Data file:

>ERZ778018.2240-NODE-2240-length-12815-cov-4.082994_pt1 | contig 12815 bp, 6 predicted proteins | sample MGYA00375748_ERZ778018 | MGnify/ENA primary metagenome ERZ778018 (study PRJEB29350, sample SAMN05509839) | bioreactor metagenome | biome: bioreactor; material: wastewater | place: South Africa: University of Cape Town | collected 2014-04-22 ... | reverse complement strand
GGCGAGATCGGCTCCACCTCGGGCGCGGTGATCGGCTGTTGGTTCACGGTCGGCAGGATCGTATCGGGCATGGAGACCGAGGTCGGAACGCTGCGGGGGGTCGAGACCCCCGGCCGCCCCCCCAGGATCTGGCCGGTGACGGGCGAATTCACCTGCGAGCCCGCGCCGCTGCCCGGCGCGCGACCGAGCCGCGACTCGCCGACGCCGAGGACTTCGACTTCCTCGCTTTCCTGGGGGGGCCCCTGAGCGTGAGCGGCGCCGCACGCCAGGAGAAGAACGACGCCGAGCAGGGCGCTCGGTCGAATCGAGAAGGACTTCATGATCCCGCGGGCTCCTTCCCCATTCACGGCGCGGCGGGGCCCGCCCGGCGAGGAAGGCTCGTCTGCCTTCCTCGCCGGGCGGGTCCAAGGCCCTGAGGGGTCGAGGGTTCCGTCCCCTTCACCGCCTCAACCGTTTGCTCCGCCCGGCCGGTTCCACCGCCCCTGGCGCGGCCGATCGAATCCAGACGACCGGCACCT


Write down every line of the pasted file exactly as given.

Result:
>ERZ778018.2240-NODE-2240-length-12815-cov-4.082994_pt1 | contig 12815 bp, 6 predicted proteins | sample MGYA00375748_ERZ778018 | MGnify/ENA primary metagenome ERZ778018 (study PRJEB29350, sample SAMN05509839) | bioreactor metagenome | biome: bioreactor; material: wastewater | place: South Africa: University of Cape Town | collected 2014-04-22 ... | reverse complement strand
GGCGAGATCGGCTCCACCTCGGGCGCGGTGATCGGCTGTTGGTTCACGGTCGGCAGGATCGTATCGGGCATGGAGACCGAGGTCGGAACGCTGCGGGGGGTCGAGACCCCCGGCCGCCCCCCCAGGATCTGGCCGGTGACGGGCGAATTCACCTGCGAGCCCGCGCCGCTGCCCGGCGCGCGACCGAGCCGCGACTCGCCGACGCCGAGGACTTCGACTTCCTCGCTTTCCTGGGGGGGCCCCTGAGCGTGAGCGGCGCCGCACGCCAGGAGAAGAACGACGCCGAGCAGGGCGCTCGGTCGAATCGAGAAGGACTTCATGATCCCGCGGGCTCCTTCCCCATTCACGGCGCGGCGGGGCCCGCCCGGCGAGGAAGGCTCGTCTGCCTTCCTCGCCGGGCGGGTCCAAGGCCCTGAGGGGTCGAGGGTTCCGTCCCCTTCACCGCCTCAACCGTTTGCTCCGCCCGGCCGGTTCCACCGCCCCTGGCGCGGCCGATCGAATCCAGACGACCGGCACCT